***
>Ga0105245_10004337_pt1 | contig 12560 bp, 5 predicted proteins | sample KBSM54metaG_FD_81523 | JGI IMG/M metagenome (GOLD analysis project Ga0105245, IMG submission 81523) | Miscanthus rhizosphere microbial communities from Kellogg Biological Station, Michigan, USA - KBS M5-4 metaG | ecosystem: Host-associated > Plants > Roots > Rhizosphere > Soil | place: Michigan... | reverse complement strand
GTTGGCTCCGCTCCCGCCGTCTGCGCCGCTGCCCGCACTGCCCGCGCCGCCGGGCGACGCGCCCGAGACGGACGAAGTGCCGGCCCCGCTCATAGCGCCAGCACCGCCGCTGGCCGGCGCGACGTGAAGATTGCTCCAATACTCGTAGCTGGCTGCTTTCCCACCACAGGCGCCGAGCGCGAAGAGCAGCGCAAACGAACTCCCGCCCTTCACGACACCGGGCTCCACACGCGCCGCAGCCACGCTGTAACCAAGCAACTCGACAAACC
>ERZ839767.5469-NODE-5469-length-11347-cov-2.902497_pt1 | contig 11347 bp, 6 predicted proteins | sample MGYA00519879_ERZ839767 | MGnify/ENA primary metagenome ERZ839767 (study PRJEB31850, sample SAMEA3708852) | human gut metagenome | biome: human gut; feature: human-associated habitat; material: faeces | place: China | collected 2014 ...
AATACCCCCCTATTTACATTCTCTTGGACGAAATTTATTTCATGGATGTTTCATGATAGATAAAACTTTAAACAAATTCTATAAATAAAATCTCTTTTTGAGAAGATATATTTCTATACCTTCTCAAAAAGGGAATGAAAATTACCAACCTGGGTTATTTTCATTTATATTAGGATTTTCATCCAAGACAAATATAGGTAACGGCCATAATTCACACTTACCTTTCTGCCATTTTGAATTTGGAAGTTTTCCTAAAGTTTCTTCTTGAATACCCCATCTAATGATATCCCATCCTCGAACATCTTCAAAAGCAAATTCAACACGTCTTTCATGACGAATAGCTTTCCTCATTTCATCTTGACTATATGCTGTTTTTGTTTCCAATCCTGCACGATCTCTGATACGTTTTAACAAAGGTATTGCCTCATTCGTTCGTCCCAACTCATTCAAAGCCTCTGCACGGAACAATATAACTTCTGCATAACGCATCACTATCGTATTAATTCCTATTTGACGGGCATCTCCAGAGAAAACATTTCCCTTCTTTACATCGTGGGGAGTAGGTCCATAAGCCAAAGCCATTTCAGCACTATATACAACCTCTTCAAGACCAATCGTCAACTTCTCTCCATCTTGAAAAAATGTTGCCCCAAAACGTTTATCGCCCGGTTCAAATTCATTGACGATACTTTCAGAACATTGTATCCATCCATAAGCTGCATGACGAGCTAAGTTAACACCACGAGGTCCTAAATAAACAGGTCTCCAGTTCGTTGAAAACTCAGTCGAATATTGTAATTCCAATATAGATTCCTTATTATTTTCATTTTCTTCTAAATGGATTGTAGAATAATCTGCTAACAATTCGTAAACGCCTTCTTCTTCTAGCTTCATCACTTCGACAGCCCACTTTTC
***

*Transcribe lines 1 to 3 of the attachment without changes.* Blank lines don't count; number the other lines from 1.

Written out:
>Ga0105245_10004337_pt1 | contig 12560 bp, 5 predicted proteins | sample KBSM54metaG_FD_81523 | JGI IMG/M metagenome (GOLD analysis project Ga0105245, IMG submission 81523) | Miscanthus rhizosphere microbial communities from Kellogg Biological Station, Michigan, USA - KBS M5-4 metaG | ecosystem: Host-associated > Plants > Roots > Rhizosphere > Soil | place: Michigan... | reverse complement strand
GTTGGCTCCGCTCCCGCCGTCTGCGCCGCTGCCCGCACTGCCCGCGCCGCCGGGCGACGCGCCCGAGACGGACGAAGTGCCGGCCCCGCTCATAGCGCCAGCACCGCCGCTGGCCGGCGCGACGTGAAGATTGCTCCAATACTCGTAGCTGGCTGCTTTCCCACCACAGGCGCCGAGCGCGAAGAGCAGCGCAAACGAACTCCCGCCCTTCACGACACCGGGCTCCACACGCGCCGCAGCCACGCTGTAACCAAGCAACTCGACAAACC
>ERZ839767.5469-NODE-5469-length-11347-cov-2.902497_pt1 | contig 11347 bp, 6 predicted proteins | sample MGYA00519879_ERZ839767 | MGnify/ENA primary metagenome ERZ839767 (study PRJEB31850, sample SAMEA3708852) | human gut metagenome | biome: human gut; feature: human-associated habitat; material: faeces | place: China | collected 2014 ...